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The Arab Myth of Ariel Sharon

He’s not the author of their woes.

Jan 27, 2014, Vol. 19, No. 19 • By LEE SMITH
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The campaign to make Sharon’s name synonymous with Sabra and Shatila was also fed by an actively hostile Western press corps and academia that typically sees Israel, if not as a unique source of evil, then as the disruptive foreign element in an otherwise stable Middle East. And Sharon certainly didn’t get any love from American policymakers at the time. Many in Reagan’s White House were outraged not only by the massacre, but also by Sharon’s entire Lebanon policy. Nor did it help Sharon that parts of an Israeli political class, while truly appalled at what happened at Sabra and Shatila, also saw it as an opportunity to attack him and Begin.

Still, Sharon fought back. “You are throwing oil on the fire,” he told the Knesset shortly after the massacre. If the Israeli defense minister was to be held responsible for the murders, the perpetrators would effectively be let off the hook, and Israelis collectively, the Jews, would be blamed. “You are throwing oil on the fire of anti-Semitism,” said Sharon. “A bonfire of blood libels.”

That Sharon’s argument was self-interested and possibly self-serving should not obscure the fact that he was right, at least in this respect. Israel, and its defense minister in particular, would be forever tagged with a crime they didn’t commit. There was no Arab commission established to investigate the massacre, and neither Hobeika nor any of his bloody lieutenants were ever brought to justice. Their names are all but forgotten.

But Israel was also right. As a democracy, it held Sharon to a higher standard of accountability. The Kahan Commission, or the Commission of Inquiry into the Events at the Refugee Camps in Beirut, found Sharon bore “personal responsibility” “for ignoring the danger of bloodshed and revenge.” It recommended that Sharon be removed from his position, which eventually led to his resignation.

The popular narrative of what happened at Sabra and Shatila is a result of how that vital internal Israeli criticism of Sharon’s failure was elided with the idea that Israel is broadly responsible for all the violence in the Middle East. The result is pernicious. It is not only diehard ideological opponents of Israel, whether Arab or Western, who continue to ignore the internal Lebanese dynamics that led to the massacre in the camps. Even well-meaning Westerners are quick to attach broad significance to Israeli failings while remaining effectively blind to the furies that beset Arab societies.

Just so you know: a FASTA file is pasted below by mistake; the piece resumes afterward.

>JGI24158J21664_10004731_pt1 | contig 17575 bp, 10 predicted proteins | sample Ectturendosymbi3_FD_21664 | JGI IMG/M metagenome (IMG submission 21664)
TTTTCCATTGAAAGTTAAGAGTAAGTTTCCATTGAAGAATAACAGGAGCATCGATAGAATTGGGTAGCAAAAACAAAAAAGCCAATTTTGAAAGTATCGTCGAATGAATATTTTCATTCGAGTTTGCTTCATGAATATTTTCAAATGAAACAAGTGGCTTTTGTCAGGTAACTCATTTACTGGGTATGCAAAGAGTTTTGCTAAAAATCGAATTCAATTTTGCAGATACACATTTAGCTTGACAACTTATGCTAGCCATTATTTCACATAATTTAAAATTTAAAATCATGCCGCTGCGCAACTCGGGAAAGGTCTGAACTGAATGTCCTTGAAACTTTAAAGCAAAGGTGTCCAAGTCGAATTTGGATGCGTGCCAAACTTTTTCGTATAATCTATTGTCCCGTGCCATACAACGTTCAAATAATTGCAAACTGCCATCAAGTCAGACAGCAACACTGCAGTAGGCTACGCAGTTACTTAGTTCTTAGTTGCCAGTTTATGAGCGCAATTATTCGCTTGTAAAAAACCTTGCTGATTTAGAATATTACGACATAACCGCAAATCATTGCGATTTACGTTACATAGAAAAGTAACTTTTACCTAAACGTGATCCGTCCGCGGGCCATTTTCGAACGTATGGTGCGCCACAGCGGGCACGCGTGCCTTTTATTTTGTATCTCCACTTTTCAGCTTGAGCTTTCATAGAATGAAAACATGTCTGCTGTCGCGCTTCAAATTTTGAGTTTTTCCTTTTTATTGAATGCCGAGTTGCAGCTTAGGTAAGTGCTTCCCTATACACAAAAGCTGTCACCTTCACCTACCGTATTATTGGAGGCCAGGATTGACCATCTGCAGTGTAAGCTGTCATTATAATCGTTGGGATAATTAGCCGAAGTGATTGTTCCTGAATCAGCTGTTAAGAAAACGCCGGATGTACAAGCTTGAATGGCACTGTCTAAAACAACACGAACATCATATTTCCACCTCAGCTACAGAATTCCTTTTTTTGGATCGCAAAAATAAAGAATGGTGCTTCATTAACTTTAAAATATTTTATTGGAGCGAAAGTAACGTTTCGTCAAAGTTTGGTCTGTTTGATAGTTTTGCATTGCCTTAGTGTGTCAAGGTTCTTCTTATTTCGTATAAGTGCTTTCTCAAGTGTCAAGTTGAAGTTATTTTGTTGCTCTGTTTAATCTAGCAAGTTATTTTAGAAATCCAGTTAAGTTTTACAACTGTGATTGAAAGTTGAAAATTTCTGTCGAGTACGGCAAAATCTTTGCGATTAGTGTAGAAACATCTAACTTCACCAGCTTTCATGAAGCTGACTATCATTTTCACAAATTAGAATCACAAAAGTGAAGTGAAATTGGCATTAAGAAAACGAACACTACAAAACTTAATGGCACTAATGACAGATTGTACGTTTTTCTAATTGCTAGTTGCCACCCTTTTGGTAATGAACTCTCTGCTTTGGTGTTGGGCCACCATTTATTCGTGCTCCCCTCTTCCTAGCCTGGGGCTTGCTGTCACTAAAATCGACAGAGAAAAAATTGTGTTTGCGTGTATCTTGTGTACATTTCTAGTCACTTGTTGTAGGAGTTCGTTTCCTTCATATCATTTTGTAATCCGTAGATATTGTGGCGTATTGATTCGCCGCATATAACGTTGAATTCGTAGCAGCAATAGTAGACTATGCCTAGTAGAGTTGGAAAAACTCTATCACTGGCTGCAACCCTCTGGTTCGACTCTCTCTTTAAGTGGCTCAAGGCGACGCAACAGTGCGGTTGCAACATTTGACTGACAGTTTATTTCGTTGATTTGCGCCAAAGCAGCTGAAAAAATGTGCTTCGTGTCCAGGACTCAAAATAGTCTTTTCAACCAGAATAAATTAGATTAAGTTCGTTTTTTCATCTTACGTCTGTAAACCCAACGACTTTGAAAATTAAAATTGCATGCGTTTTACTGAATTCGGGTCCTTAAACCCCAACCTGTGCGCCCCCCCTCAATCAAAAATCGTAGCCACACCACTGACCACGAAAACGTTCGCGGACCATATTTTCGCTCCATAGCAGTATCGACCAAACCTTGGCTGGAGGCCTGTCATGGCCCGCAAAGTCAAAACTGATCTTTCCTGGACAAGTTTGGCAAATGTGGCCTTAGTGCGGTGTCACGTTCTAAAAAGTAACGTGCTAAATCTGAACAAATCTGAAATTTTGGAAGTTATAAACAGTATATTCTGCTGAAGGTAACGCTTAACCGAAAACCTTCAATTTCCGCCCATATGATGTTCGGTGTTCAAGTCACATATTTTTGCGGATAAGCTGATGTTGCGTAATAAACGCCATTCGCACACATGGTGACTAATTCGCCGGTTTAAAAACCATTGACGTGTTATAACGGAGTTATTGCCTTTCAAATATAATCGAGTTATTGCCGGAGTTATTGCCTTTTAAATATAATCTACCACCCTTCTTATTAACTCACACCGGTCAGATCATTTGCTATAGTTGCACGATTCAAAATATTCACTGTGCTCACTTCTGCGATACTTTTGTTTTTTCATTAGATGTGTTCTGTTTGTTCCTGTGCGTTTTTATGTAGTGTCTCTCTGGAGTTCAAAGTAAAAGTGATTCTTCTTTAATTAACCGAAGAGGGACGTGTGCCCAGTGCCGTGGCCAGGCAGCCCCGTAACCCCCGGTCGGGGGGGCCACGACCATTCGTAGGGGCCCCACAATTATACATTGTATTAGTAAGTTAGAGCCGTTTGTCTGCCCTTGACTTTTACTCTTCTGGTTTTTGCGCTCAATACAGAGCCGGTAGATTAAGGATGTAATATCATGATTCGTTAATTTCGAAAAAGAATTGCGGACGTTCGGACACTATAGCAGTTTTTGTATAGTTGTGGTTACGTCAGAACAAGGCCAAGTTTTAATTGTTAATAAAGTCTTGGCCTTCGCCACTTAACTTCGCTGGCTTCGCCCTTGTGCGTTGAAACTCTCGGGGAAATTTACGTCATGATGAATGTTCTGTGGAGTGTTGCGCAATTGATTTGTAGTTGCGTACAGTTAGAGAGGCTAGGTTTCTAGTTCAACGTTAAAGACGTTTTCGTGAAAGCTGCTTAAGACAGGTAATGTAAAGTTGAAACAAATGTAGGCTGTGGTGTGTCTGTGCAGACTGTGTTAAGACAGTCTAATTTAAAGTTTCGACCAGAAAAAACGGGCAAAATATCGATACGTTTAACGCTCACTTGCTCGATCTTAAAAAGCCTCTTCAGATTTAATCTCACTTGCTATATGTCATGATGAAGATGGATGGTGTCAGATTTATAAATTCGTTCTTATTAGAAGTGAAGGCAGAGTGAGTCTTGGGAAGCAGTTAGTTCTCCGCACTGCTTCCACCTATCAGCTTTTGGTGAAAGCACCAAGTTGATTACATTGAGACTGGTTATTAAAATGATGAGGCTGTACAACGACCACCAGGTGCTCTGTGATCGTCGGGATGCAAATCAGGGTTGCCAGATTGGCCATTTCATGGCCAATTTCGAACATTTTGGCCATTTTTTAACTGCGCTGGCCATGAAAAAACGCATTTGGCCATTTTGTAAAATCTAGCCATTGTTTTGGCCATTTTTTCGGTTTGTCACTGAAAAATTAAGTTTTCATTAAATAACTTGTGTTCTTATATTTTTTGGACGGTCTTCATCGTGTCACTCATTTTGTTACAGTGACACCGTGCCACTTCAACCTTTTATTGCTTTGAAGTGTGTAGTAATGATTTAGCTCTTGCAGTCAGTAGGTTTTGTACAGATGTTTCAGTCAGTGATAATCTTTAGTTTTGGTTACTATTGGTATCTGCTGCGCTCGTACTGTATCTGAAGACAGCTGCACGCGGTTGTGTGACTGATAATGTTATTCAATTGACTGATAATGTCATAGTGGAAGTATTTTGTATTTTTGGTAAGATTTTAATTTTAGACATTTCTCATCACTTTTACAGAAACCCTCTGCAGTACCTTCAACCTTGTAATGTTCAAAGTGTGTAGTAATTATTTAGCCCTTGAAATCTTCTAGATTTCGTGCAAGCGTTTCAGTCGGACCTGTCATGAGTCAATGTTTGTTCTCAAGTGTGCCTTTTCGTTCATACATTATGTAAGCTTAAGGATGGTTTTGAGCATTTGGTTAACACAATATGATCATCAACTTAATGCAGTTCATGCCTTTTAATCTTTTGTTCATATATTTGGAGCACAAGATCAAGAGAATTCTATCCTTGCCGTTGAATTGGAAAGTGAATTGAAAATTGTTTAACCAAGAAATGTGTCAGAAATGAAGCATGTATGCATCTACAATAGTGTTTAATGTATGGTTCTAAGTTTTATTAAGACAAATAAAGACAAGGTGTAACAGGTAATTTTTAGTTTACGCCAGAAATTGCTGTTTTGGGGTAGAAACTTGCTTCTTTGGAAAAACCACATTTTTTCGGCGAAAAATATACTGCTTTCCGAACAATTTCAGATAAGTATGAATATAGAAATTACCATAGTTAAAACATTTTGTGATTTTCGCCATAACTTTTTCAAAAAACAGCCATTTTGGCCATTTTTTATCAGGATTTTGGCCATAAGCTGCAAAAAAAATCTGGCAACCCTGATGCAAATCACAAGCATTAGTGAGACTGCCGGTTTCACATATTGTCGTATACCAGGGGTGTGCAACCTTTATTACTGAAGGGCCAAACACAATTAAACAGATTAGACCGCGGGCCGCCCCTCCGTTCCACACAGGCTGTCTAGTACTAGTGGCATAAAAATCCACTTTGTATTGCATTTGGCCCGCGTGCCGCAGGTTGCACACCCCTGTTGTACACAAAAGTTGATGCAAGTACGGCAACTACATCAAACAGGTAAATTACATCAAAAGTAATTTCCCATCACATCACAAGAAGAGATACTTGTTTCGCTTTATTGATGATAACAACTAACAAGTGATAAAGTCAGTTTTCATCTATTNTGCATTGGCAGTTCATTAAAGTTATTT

The ugly paradox is that by blaming Sharon and exculpating Hobeika, the actual perpetrators of the massacre, and Arabs more generally, are rendered less human—lacking agency, will, or morality. The dominant narrative, that is to say, is based on a grotesque assumption: Sharon is guilty because he should have known he was dealing with animals, and it was his responsibility to keep them on a tight leash.

 The repercussions of Sabra and Shatila were far-reaching and enduring. Among other things, they helped put an end to Israel’s idea of an alliance with regional minorities (Christians, Shia, etc.) who also confronted a Sunni Arab majority that despised them for their difference. Israeli leaders had long hoped for an accommodation with the Maronites of Lebanon, but after Sabra and Shatila came to see many of them as untrustworthy and as bloodthirsty as Israel’s traditional adversaries.

 

Perhaps even the seeds of Sharon’s policy of disengagement are to be found in Sabra and Shatila. He’s frequently criticized for not having secured concessions from the Palestinian Authority before withdrawing from Gaza. Perhaps Sharon thought there was no one to strike a deal with, or perhaps it simply didn’t matter to him. What was important was putting distance, a wall, any barrier, between his people and those who could not even take responsibility for the blood they traded in so easily. For surely Sharon understood what his standing among the Arabs signaled. Ariel Sharon to them was an animal spirit, a scapegoat and projection of a darkness that they are either unwilling or unable to identify and account for in themselves.

There is indeed a line running from Sabra and Shatila to Bashar al-Assad’s campaign of sectarian cleansing in Syria, but it doesn’t proceed from or go through Sharon. The same brutal Arab power struggle that led to Sabra and Shatila is also at work in the Syrian civil war. Perhaps at some point, the Arabs will see themselves as accountable for their own violence. In the meantime, we can at least demand the Western media and academia stop offering up excuses. 

Lee Smith is a senior editor at The Weekly Standard.

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